ALA Poster Librarianship is a Contact Sport

Here is the link to my Poster that I presented at ALA Poster — Molaro


The text can be hard to read in Powerpoint, so here is what it say:

  What? The idea of Librarianship is a Contact Sport is based on the principles of Relationship Asset Management (RAM), found in Business is a Contact Sport by Tom Richardson and Augusto Vidaurreta. These principles rest on the belief that relationships are valuable assets.  As librarians, we tend to focus on our collections and resources, but all of our assets help us to reach our goals. According to Richardson and Vidaurreta, “…a major reason so many companies don’t manage their relationships as assets is that managers don’t fully understand the role that relationships play in reaching goals.”

  Why? As Samuel Swett Green  said over one hundred years ago, “One of the best means of making a library popular is to mingle freely with its users, and help them in every way… and [as] the conviction spreads  through the community that the library is an institution of such beneficent influences that it can not be dispensed with.” According to the RAM principles to mingle freely with all of our relationships would make a library popular and help it achieve its goals.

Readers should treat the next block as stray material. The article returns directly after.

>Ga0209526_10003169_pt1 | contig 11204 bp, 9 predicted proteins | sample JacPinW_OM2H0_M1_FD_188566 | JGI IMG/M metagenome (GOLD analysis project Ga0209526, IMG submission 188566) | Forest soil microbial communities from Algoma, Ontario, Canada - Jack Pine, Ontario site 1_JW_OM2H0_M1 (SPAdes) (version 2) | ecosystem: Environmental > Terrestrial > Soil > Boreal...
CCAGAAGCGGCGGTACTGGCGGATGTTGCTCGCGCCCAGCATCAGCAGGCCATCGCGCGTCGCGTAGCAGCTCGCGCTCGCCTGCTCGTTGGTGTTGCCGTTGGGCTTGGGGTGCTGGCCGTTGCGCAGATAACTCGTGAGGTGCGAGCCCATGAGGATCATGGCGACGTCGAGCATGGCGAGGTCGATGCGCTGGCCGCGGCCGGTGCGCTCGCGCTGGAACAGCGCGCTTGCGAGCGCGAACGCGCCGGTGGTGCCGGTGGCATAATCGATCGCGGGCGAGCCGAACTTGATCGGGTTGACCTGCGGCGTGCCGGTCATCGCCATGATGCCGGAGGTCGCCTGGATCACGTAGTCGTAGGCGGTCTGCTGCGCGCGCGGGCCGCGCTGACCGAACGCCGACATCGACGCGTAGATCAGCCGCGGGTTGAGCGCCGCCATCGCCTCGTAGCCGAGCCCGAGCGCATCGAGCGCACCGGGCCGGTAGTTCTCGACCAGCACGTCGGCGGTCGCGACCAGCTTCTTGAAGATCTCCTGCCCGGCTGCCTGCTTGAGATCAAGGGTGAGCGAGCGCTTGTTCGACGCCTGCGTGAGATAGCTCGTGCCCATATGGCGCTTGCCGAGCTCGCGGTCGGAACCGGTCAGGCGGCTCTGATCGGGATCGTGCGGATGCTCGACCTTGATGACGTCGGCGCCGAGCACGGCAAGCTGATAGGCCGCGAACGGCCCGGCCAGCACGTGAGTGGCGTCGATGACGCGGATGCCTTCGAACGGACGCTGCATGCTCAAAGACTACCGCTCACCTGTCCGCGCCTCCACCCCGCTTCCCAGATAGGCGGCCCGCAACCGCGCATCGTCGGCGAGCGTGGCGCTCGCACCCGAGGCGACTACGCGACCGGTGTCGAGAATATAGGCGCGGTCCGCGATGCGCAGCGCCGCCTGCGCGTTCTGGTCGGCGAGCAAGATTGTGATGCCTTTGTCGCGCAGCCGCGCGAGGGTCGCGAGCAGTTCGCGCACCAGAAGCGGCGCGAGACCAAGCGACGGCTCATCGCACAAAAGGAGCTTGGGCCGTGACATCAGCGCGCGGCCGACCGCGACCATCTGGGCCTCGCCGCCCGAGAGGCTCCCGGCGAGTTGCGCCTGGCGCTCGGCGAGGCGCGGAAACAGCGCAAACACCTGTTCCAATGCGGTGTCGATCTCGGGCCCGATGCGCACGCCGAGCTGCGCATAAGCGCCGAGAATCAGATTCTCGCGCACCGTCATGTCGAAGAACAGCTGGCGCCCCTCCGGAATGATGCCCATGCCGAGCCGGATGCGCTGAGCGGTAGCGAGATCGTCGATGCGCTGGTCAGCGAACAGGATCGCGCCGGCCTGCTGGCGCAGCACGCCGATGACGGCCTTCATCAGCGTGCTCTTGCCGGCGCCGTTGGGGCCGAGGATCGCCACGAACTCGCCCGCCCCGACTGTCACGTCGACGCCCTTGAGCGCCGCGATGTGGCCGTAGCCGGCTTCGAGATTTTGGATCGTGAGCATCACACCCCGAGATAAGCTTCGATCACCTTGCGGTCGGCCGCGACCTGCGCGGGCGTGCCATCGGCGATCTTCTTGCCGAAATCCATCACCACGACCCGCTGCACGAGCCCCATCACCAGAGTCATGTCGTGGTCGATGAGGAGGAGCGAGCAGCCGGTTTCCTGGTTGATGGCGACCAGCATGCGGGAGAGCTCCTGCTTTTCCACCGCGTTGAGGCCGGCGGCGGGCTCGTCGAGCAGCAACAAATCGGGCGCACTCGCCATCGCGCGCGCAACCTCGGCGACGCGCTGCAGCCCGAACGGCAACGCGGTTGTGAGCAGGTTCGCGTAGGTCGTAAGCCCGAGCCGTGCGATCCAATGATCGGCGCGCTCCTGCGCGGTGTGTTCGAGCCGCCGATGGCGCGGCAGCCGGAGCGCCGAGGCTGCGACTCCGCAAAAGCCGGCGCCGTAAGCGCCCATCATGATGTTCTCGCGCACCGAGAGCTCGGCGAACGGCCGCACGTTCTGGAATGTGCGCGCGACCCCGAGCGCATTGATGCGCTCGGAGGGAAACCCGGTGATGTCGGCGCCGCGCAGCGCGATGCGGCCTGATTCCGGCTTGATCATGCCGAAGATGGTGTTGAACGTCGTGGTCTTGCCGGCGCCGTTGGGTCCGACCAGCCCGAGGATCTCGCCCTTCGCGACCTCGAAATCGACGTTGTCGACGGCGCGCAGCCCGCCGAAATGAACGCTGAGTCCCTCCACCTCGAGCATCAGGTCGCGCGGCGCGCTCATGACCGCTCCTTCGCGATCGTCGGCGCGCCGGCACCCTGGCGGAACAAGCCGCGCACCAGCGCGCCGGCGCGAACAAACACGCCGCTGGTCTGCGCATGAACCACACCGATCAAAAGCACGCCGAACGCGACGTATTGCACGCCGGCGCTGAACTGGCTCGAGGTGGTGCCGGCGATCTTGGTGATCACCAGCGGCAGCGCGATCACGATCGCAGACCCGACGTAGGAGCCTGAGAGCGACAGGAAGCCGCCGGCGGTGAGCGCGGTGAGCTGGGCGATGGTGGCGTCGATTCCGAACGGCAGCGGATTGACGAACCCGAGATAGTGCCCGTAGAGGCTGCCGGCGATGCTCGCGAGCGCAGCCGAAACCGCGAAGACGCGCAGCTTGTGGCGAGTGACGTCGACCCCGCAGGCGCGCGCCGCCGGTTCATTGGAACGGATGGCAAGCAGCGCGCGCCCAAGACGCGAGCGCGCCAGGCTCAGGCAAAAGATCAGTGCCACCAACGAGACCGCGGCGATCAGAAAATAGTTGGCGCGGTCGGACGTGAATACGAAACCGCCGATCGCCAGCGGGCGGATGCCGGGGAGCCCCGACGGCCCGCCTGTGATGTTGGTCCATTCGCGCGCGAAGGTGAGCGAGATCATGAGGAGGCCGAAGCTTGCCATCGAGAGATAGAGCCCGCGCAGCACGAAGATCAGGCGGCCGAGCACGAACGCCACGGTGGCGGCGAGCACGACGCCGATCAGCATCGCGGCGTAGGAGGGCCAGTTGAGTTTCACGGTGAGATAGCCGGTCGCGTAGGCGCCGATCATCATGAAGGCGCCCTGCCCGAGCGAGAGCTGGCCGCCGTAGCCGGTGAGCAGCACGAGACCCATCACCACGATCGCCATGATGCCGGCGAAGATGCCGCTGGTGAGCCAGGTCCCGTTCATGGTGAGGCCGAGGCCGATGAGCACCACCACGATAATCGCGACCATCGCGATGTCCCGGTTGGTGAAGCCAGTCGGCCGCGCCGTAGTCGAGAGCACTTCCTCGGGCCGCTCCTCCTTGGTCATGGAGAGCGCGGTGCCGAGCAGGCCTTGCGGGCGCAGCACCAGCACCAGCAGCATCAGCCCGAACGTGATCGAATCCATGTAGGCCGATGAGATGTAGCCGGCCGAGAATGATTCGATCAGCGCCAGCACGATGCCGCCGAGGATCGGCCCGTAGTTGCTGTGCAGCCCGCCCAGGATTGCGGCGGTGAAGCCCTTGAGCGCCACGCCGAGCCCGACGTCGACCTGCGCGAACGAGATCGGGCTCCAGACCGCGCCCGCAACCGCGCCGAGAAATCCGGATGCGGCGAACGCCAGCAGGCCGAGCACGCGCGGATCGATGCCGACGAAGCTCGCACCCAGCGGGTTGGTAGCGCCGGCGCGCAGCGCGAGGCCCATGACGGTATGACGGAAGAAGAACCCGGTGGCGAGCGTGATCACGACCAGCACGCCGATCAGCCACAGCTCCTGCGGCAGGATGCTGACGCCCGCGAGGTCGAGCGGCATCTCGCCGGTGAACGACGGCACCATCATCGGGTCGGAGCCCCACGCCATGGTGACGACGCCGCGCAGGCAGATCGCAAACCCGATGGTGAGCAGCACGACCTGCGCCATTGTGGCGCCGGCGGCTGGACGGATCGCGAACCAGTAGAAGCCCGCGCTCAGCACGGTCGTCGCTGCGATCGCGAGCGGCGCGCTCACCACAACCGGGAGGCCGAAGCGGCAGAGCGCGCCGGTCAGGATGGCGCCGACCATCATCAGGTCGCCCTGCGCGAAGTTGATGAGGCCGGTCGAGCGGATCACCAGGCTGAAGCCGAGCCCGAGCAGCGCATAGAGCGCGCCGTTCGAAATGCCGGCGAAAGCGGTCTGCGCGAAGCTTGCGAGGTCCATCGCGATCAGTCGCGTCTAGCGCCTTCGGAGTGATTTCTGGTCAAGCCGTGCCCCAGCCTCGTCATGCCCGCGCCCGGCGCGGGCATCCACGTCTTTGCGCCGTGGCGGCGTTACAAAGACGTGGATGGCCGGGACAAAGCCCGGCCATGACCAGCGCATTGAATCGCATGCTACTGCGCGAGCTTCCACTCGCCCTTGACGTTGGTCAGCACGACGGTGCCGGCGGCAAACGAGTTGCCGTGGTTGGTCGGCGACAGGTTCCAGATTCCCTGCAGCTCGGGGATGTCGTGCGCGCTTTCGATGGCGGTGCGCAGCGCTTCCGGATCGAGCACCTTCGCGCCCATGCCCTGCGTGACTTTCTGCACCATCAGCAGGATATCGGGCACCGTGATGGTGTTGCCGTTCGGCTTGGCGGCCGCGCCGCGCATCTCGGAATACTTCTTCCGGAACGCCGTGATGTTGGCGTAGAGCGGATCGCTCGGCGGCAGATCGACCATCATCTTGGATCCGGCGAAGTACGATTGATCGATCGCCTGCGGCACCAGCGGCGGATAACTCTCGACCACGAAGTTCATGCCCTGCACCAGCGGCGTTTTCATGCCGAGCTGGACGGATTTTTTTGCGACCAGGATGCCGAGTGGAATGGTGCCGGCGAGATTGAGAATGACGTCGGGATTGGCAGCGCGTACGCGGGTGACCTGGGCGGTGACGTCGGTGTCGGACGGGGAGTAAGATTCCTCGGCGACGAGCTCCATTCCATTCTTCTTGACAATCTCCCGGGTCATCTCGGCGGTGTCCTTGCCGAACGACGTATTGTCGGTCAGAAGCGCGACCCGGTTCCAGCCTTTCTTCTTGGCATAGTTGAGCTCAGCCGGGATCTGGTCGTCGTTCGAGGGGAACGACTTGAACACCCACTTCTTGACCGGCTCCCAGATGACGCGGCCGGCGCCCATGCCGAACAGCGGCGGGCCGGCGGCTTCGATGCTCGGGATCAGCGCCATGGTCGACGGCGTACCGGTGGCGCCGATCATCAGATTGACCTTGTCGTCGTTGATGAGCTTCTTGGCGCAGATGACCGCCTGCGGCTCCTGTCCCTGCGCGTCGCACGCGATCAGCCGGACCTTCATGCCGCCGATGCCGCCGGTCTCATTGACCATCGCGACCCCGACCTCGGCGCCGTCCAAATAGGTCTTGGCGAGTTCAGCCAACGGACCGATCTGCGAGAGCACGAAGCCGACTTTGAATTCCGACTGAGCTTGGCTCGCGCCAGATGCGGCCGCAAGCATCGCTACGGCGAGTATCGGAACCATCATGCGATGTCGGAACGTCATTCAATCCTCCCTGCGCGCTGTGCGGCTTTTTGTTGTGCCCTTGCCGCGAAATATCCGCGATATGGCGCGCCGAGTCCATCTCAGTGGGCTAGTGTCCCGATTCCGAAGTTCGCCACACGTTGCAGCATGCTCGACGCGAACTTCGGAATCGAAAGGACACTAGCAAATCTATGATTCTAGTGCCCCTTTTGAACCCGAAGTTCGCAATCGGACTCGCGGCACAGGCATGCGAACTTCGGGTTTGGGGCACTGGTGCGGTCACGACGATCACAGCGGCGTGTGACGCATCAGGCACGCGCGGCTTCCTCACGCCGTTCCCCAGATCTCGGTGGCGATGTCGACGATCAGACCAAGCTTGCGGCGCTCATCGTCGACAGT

The Twelve Principles  

1.See relationships as valuable assets 2.   Develop a game plan
3.   Create ownership for relationships 4.   Transform contacts into connections
5.   Move into a win-win zone 6.   Get to know your stakeholders as people
7.   Build bonds of trust with all stakeholders 8.   Banish relationship killers
9.   When something breaks, fix it fast 10.  Get rolling and maintain momentum
11.  Maximize the long-term value of relationships 12.  Keep the wins coming, stakeholder by stakeholder

  Relationships helping us achieve our goals

  •  Step 1. Evaluate relationship assets in light of goals, success factors, and risks.
  • Define organizational goals •Assess the key success factors involved in achieving those goals
  • Understand all critical risks
  • Identify stakeholders who can help the (organization) reach the goals, enhance success factors, and mitigate risks
  •  Step 2. Assign an owner to the relationship (Chief Relationship Officer)
  •  Step 3. Define wins for all parties in each relationship win-win, win-lose, lose-win and lose-lose.
  • Step 4. Move the relationship into the win-win zone, and keep it there.

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